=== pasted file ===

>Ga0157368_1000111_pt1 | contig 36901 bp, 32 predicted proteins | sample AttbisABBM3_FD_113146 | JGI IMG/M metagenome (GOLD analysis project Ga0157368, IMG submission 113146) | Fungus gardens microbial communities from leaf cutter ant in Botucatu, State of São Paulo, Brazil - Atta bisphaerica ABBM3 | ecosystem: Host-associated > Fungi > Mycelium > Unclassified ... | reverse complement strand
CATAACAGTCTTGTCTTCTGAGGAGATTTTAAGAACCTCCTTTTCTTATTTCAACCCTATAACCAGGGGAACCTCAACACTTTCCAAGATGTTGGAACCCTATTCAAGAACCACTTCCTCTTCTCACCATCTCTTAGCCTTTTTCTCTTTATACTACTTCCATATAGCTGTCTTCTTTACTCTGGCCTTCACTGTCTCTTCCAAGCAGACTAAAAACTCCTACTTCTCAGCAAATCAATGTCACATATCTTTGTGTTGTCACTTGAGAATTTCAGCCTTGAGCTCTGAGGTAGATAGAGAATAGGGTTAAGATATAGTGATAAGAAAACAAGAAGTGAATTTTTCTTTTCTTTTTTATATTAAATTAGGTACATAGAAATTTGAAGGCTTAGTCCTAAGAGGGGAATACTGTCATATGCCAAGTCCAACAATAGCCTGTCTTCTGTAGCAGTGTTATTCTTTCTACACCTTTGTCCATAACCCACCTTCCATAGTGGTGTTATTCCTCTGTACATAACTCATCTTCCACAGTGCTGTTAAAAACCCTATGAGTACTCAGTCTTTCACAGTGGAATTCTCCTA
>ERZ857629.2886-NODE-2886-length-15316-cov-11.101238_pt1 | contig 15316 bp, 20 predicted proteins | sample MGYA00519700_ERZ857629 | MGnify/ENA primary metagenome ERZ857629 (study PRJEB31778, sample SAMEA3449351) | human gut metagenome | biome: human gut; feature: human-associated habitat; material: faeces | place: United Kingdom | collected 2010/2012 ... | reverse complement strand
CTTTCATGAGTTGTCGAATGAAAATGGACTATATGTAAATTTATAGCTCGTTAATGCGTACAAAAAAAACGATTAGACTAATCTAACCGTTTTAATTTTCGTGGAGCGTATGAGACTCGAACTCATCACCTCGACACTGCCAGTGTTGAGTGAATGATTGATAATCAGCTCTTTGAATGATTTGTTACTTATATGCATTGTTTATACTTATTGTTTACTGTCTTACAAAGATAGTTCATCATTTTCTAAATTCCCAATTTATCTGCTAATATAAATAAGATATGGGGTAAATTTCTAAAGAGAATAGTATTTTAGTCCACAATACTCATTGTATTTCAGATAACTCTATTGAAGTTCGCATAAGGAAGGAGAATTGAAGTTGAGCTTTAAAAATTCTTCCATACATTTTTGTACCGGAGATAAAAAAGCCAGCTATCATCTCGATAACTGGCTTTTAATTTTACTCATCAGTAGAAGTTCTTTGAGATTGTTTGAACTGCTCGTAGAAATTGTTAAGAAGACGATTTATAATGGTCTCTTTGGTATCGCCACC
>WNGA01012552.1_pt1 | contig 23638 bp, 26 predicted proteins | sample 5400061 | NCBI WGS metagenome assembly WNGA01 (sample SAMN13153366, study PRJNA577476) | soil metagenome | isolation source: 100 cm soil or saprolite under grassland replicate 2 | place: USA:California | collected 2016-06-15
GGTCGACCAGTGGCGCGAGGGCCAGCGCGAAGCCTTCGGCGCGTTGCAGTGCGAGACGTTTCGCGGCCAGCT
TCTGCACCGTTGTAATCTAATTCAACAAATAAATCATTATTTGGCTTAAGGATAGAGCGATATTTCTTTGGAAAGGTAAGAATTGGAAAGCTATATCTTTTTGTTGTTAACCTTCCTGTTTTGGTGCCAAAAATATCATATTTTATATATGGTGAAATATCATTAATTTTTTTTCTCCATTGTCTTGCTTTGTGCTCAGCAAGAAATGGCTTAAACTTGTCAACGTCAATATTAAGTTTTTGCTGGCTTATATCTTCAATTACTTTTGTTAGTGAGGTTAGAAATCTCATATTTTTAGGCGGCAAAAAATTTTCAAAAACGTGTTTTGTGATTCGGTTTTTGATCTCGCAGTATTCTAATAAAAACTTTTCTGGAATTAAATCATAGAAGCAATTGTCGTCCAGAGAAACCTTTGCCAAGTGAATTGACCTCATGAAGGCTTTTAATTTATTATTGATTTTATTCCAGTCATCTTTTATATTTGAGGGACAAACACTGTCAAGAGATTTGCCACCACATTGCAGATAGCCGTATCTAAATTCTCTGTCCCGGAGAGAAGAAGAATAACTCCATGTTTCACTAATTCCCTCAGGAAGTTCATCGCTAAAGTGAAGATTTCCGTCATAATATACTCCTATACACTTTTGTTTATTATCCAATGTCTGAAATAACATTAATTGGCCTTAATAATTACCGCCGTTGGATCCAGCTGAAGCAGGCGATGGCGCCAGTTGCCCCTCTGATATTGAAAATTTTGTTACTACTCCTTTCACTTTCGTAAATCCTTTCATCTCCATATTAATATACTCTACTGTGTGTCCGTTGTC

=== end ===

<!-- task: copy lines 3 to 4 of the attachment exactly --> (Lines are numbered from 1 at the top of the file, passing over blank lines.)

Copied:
>ERZ857629.2886-NODE-2886-length-15316-cov-11.101238_pt1 | contig 15316 bp, 20 predicted proteins | sample MGYA00519700_ERZ857629 | MGnify/ENA primary metagenome ERZ857629 (study PRJEB31778, sample SAMEA3449351) | human gut metagenome | biome: human gut; feature: human-associated habitat; material: faeces | place: United Kingdom | collected 2010/2012 ... | reverse complement strand
CTTTCATGAGTTGTCGAATGAAAATGGACTATATGTAAATTTATAGCTCGTTAATGCGTACAAAAAAAACGATTAGACTAATCTAACCGTTTTAATTTTCGTGGAGCGTATGAGACTCGAACTCATCACCTCGACACTGCCAGTGTTGAGTGAATGATTGATAATCAGCTCTTTGAATGATTTGTTACTTATATGCATTGTTTATACTTATTGTTTACTGTCTTACAAAGATAGTTCATCATTTTCTAAATTCCCAATTTATCTGCTAATATAAATAAGATATGGGGTAAATTTCTAAAGAGAATAGTATTTTAGTCCACAATACTCATTGTATTTCAGATAACTCTATTGAAGTTCGCATAAGGAAGGAGAATTGAAGTTGAGCTTTAAAAATTCTTCCATACATTTTTGTACCGGAGATAAAAAAGCCAGCTATCATCTCGATAACTGGCTTTTAATTTTACTCATCAGTAGAAGTTCTTTGAGATTGTTTGAACTGCTCGTAGAAATTGTTAAGAAGACGATTTATAATGGTCTCTTTGGTATCGCCACC